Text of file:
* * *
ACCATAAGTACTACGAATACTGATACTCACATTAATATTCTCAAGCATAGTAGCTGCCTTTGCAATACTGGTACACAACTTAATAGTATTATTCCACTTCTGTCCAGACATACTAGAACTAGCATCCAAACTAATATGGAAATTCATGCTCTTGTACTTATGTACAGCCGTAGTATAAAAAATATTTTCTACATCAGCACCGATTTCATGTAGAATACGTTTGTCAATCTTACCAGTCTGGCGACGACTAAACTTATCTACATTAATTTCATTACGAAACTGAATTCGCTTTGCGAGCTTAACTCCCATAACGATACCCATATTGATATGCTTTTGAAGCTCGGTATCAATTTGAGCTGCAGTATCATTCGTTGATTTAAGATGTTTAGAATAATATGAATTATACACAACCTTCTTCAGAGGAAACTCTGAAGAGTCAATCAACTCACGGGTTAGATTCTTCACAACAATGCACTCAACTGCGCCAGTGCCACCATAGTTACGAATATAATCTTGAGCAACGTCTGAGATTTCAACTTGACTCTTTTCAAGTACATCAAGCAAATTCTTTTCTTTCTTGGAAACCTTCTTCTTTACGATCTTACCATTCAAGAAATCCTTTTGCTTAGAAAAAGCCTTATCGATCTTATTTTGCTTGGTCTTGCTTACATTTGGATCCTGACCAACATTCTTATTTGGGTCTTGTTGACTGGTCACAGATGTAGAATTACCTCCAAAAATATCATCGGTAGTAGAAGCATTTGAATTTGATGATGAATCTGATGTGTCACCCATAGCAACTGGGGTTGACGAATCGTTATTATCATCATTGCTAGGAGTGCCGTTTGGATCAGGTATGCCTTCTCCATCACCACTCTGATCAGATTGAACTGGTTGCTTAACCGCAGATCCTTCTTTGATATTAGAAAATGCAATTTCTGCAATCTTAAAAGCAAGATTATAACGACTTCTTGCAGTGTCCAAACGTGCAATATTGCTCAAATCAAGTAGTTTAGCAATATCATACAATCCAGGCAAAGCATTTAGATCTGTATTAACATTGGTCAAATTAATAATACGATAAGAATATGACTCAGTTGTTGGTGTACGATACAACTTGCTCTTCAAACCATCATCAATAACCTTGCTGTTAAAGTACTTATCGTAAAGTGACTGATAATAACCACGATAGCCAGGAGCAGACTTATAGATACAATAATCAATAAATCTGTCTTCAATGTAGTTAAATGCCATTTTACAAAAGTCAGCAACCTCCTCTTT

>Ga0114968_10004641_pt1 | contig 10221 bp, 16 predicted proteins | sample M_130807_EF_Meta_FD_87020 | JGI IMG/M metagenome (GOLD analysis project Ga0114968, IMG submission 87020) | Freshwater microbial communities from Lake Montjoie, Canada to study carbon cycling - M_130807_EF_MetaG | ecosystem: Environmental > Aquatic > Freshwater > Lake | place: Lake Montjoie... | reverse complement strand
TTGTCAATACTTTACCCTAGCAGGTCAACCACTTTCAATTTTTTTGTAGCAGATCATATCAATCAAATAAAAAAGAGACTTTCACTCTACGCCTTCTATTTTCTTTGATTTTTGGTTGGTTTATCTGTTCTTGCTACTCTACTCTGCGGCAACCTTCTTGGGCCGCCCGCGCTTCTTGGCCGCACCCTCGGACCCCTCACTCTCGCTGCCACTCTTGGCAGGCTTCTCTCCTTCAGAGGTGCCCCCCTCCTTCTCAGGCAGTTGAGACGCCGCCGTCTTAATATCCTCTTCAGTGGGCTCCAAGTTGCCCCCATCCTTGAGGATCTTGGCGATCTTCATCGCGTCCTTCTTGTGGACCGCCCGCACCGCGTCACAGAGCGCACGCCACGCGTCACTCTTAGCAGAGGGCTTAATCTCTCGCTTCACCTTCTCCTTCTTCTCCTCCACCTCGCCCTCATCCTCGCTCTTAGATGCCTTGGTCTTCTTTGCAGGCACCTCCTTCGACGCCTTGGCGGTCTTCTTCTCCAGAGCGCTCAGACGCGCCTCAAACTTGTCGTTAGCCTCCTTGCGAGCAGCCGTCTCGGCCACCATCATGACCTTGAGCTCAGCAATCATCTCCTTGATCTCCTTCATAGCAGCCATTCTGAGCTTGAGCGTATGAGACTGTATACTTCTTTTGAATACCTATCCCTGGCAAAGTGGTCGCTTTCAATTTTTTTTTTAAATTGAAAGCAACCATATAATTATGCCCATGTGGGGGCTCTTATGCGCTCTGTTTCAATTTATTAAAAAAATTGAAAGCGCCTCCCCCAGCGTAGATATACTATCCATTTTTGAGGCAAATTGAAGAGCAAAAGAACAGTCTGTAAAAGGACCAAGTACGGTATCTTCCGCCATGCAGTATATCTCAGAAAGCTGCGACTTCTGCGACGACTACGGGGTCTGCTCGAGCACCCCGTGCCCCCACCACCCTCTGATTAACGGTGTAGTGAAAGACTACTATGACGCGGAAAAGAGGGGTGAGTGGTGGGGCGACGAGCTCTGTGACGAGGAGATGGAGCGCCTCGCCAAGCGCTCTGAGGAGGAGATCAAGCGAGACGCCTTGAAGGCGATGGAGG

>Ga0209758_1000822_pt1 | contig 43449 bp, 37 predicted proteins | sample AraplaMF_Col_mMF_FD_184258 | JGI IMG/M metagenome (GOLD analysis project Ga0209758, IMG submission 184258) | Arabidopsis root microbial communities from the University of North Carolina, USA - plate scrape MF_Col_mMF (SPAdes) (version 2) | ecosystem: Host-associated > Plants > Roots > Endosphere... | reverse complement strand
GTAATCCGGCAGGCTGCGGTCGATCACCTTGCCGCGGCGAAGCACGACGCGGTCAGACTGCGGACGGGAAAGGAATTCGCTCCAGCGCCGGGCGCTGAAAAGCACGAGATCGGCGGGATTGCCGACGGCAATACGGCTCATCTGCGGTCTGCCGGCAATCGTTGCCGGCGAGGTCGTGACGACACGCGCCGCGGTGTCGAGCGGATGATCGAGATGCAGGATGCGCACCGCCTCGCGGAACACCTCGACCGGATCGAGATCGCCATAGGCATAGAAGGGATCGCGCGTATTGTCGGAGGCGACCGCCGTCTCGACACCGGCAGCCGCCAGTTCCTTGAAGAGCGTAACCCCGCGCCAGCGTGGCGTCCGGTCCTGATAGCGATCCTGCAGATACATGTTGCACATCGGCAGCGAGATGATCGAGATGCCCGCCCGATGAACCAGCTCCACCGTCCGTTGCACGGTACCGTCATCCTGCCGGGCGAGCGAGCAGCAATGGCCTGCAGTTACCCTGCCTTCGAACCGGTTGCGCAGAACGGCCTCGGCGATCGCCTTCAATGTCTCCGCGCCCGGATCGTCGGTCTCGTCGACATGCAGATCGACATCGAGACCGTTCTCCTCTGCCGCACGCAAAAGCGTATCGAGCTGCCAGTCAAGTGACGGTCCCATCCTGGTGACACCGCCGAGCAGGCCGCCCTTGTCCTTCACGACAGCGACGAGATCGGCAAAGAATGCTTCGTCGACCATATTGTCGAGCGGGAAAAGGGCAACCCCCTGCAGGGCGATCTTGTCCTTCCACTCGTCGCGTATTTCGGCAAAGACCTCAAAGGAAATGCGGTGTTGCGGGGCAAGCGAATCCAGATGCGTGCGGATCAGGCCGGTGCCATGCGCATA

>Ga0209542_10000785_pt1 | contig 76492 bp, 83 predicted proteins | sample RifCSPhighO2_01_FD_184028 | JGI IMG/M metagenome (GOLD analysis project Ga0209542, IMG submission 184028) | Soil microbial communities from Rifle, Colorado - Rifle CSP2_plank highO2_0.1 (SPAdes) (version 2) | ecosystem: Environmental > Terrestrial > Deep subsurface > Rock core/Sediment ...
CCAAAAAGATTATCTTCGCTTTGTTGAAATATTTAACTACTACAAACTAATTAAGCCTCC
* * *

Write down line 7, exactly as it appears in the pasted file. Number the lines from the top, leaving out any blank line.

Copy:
CCAAAAAGATTATCTTCGCTTTGTTGAAATATTTAACTACTACAAACTAATTAAGCCTCC